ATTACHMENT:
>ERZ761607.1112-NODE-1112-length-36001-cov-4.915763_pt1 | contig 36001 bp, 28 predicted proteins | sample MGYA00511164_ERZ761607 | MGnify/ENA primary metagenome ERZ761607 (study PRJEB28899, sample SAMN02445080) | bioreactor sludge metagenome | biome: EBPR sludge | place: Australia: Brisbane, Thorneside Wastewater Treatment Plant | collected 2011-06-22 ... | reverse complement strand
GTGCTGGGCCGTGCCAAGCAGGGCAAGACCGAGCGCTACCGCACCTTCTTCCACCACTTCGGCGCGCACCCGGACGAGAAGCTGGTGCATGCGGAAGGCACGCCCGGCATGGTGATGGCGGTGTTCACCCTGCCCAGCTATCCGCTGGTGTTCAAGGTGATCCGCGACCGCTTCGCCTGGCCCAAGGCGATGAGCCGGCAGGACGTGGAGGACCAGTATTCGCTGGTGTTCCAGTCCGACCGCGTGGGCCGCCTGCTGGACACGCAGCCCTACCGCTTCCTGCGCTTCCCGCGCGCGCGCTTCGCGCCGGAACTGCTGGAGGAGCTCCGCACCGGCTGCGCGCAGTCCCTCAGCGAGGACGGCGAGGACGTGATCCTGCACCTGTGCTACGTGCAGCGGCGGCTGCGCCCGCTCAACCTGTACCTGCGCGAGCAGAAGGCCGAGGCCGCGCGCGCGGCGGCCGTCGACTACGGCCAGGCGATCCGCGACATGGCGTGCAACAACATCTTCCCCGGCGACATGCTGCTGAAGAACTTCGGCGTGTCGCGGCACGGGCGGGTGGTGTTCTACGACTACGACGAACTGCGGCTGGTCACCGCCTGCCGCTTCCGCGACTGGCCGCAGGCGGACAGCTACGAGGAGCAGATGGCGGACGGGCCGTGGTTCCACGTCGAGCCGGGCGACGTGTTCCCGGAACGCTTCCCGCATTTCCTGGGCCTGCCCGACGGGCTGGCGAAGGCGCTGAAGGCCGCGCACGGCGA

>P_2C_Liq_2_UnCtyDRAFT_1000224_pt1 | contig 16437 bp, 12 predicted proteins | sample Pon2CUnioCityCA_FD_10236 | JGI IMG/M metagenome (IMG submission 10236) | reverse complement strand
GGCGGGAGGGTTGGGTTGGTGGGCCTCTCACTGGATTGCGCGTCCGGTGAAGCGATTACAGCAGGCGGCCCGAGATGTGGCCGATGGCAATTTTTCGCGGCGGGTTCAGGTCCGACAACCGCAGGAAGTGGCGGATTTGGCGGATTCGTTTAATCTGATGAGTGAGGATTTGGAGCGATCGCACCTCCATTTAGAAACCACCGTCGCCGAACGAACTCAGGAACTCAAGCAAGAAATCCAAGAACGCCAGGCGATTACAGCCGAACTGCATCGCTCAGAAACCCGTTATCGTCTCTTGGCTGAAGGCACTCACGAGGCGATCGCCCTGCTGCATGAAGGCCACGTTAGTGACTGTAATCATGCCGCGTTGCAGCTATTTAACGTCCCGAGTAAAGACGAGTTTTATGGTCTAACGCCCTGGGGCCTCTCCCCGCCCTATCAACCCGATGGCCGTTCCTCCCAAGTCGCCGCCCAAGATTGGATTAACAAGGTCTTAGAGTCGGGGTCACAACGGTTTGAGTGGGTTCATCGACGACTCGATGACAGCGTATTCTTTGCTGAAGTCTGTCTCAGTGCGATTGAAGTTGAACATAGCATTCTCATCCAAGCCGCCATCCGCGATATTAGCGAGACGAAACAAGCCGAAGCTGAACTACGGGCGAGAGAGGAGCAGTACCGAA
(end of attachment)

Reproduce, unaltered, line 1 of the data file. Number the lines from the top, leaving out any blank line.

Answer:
>ERZ761607.1112-NODE-1112-length-36001-cov-4.915763_pt1 | contig 36001 bp, 28 predicted proteins | sample MGYA00511164_ERZ761607 | MGnify/ENA primary metagenome ERZ761607 (study PRJEB28899, sample SAMN02445080) | bioreactor sludge metagenome | biome: EBPR sludge | place: Australia: Brisbane, Thorneside Wastewater Treatment Plant | collected 2011-06-22 ... | reverse complement strand